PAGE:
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The Never-Ending Ending

March 16th, 2013 Leave a comment Go to comments

This March is just an endless series of goodbyes, one after another after another. It started with the third-graders, culminating in their graduation ceremony, and because I’m leaving the school is now continuing with the other two grades as well. This week I had my last lessons with all but three of the first and second-grade classes, and I’ll finish the final three on Monday.

It’s been quite an experience. I’ve never had to say goodbye to so many people at once. The only comparable time was high school (I actually knew less people in college, and most of them I continued to see after graduation), and even then it wasn’t as many, and it didn’t really feel like an absolute ending. I’d see my friends in the summer, and there were always reunions to look forward to (though I missed our 10-year reunion by about a month).

I start every class with a few rehearsed Japanese lines: “This will be our last lesson together. In April I will not return to this school. I will go to another school. It was very fun teaching you. I hope today will be fun too.” Reactions vary depending on the collective personality of each class (a fascinating phenomenon). Generally, the first-grade classes have had a much stronger reaction than the jaded second-graders, but there are usually a few cries of “Oh no!” whether genuine or in jest. Only a handful of students seemed really upset by the news, but I at least got the impression from every class that they would be sorry to see me go.

After I finish, O-sensei informs each class that she would be leaving as well, not just to a different school but a different country. This always elicits a major surprise, and occasionally laughter—which I assume has to do with their disbelief that both of us will be leaving them.

Once the opening is finished, I launch right into our final game, a variation of what was probably the most enjoyable game of the year for everyone—the draw/gesture word-guessing game. I call it “Spell, Draw, or Gesture”. I made three decks of word cards, one for each category. I split the class into two teams, and have students line up at the front three at a time. One student chooses whether to spell, draw, or gesture to make their team guess the word for a point. For spelling, the words are in Japanese and they have to spell the English word correctly to get the point. If they don’t know the word, they can pass to the next person but if the same word is passed three times, that’s three strikes and their team loses a point. Once the word has been guessed the student sits down and the next person gets up to stand in the line, making it progress very swiftly. Each team goes for three minutes at a time, and we continue until about five minutes before the end of the period.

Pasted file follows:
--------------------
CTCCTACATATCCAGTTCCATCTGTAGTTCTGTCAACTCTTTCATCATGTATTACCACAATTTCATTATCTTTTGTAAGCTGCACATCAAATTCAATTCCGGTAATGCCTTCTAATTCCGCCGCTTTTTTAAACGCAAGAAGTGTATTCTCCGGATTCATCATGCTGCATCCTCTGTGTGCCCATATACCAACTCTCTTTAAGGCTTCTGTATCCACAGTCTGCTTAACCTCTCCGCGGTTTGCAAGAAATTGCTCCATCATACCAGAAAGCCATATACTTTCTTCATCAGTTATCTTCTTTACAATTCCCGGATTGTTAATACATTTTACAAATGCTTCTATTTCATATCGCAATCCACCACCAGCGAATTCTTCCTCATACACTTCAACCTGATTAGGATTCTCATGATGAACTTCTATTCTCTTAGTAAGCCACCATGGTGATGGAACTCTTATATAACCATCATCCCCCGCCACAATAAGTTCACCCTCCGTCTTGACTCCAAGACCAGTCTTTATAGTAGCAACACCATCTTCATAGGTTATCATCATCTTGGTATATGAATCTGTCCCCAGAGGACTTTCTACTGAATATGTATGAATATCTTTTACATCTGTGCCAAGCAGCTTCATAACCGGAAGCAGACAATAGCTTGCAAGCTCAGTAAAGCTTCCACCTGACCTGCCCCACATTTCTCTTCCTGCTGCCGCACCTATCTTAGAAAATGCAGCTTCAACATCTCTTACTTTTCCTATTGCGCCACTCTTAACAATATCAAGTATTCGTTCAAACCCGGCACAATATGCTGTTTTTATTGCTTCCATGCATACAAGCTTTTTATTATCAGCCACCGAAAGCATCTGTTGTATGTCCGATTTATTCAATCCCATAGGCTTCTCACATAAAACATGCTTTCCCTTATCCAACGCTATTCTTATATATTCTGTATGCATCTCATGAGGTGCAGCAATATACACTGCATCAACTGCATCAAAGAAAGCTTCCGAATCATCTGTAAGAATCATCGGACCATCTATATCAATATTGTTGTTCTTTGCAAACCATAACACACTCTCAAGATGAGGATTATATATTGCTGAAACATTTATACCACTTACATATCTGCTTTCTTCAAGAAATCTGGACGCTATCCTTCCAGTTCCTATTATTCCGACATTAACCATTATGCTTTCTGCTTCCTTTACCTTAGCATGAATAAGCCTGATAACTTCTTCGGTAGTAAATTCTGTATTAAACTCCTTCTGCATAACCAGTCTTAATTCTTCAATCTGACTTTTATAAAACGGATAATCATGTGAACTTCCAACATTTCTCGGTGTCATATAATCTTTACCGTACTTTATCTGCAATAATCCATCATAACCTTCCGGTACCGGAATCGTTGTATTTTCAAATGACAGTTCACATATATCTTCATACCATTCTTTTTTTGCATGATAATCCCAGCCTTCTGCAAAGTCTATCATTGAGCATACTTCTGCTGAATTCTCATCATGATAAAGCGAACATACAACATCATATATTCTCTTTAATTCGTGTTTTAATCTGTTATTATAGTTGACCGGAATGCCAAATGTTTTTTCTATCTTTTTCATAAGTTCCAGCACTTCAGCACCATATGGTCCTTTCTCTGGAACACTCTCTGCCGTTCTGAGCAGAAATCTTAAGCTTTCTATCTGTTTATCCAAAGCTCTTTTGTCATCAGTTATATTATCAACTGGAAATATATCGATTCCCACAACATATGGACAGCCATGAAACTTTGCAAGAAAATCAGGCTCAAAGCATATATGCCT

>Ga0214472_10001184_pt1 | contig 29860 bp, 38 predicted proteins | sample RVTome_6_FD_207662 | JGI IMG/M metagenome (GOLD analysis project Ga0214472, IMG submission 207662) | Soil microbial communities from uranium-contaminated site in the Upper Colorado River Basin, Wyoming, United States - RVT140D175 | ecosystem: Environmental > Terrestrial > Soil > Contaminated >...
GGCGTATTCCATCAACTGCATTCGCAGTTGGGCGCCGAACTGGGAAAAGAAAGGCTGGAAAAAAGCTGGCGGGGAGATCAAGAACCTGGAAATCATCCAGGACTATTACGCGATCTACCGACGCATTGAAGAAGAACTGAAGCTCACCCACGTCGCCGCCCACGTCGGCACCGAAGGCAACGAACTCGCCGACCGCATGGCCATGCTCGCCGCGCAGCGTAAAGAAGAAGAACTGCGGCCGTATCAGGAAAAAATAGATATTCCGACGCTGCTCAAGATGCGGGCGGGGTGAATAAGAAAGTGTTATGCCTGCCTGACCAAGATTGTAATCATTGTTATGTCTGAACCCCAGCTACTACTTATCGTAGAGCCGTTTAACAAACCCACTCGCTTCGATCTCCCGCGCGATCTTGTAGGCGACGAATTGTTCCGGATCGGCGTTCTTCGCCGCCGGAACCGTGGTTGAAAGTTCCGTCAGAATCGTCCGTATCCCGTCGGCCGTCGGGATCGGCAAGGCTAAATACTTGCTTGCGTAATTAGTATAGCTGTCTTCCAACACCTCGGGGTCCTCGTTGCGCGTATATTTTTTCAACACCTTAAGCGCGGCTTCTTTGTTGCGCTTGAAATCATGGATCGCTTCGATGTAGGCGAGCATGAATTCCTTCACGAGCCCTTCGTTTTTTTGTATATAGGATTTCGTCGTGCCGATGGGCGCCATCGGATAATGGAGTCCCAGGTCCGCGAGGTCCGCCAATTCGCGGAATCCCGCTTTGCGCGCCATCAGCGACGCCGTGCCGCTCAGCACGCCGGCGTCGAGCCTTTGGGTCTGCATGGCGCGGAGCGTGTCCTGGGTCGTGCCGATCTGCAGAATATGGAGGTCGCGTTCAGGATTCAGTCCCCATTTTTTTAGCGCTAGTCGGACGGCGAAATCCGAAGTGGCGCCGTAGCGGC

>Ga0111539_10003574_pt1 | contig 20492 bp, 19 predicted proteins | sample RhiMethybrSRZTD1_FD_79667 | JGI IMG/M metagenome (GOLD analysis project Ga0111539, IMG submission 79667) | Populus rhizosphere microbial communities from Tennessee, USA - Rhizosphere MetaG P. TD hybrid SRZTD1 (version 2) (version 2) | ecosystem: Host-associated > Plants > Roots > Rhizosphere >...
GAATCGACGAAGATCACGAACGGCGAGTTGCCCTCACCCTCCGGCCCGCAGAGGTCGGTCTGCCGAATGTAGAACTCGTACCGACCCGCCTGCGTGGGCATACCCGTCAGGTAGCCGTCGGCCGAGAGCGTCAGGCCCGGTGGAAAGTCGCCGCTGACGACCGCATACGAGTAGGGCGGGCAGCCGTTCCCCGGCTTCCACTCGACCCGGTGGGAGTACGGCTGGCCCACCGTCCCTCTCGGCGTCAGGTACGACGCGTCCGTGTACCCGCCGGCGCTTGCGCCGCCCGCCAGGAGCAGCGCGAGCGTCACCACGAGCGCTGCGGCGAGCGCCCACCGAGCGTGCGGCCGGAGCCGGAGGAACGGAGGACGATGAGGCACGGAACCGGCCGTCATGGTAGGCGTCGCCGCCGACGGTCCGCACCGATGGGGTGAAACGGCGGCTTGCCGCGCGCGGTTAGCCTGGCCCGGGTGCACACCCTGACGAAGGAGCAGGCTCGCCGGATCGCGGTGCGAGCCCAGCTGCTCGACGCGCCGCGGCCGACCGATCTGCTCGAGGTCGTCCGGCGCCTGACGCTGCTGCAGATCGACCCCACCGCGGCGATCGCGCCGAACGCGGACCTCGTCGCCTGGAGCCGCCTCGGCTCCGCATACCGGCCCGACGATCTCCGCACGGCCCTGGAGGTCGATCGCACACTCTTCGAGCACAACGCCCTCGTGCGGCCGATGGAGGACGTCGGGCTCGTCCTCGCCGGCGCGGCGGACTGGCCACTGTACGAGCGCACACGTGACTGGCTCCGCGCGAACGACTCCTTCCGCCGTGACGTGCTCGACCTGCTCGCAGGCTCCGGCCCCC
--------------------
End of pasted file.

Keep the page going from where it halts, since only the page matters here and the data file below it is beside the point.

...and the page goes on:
Because of the success of my previous word-guessing game, I knew the students would like this one and they all definitely did. The game moves swiftly enough that each students gets two or three turns in the spotlight before the time is up. It’s a nice structure for a final lesson for me personally, as I get to focus on each individual student for a moment or two and appreciate whatever it is about them there is to appreciate.

Once the time is up, O-sensei gives her goodbye speech, followed by me. I don’t give the speech I gave to the third-graders—I’ll give that during the school’s final closing ceremony on the 29th—but I have a different sort of farewell. I had a bunch of extra CDs I made for the third-graders, so first I tell each class about them and say that if any student wants one they can just come ask me, either in the teacher’s room or in the “Kyle-store” after school.

The next part is my favorite. Signing the seniors’ yearbooks had been such a pleasant experience and knowing I was able to give personal messages to nearly all of those kids motivated me to write messages to every other student as well. Last weekend I went to the stationary store and picked up a bunch of notepads with cute designs—things like Mickey or Hello Kitty or other various characters—and set about writing a little note to every student in every class. Most of the notes are some variation of “I hope you enjoyed my lessons. It was fun to teach your class. Good luck in the future!” but for a great deal of students I made it more personal, thanking them for their kindness or enthusiasm and adding compliments or words of encouragement. With about 35 students in each class and 11 classes to get through, this has been quite a time-consuming process, taking longer than a class-period itself to get through one class.

But it’s totally worth it, and I intend to do the same thing every time I leave a school. The students sincerely appreciate the gesture, and it’s really nice to know that all of them have something to remember me by, and particularly that the best students know I believe in them, that I noticed them, that they weren’t just a face in the crowd to me.

I call each student’s name and they stand up to receive the note, then busily go about trying to figure out what it says, either with a dictionary or asking the closest smart student for help translating. I assume most will ask another English teach to translate the next time they get the chance, but even if they don’t understand the words they definitely just appreciate the fact that I took time to write something just for them.

Once all the notes are distributed, I close with a few lines from my speech along with some extra phrases: “You were great students. Thank you for your warmth and enthusiasm. I will really miss you. Enjoy your Spring Vacation. Good luck in second/third grade.” The students stand up for the ceremonial bow to end each lesson, and I exit the room, usually to a chorus of warm goodbyes from appreciative students.

The whole thing has had a massive warming effect on nearly everyone. The second-graders, whom I’ve mentioned several times had cooled off to me this year, seem to rediscover their friendliness after the goodbye. The first-graders, who were always warm to begin with, are now downright beaming. Most of them have come to me asking for the CD, and a few have come bearing notes of their own they wrote for me, either in simple Japanese so I could understand or adorably broken English. One first-grade girl wrote this: “Dear Kyle, We are very enjoyed your lesson! Kyle is popular with junior high school student. Thank your teaching till now!”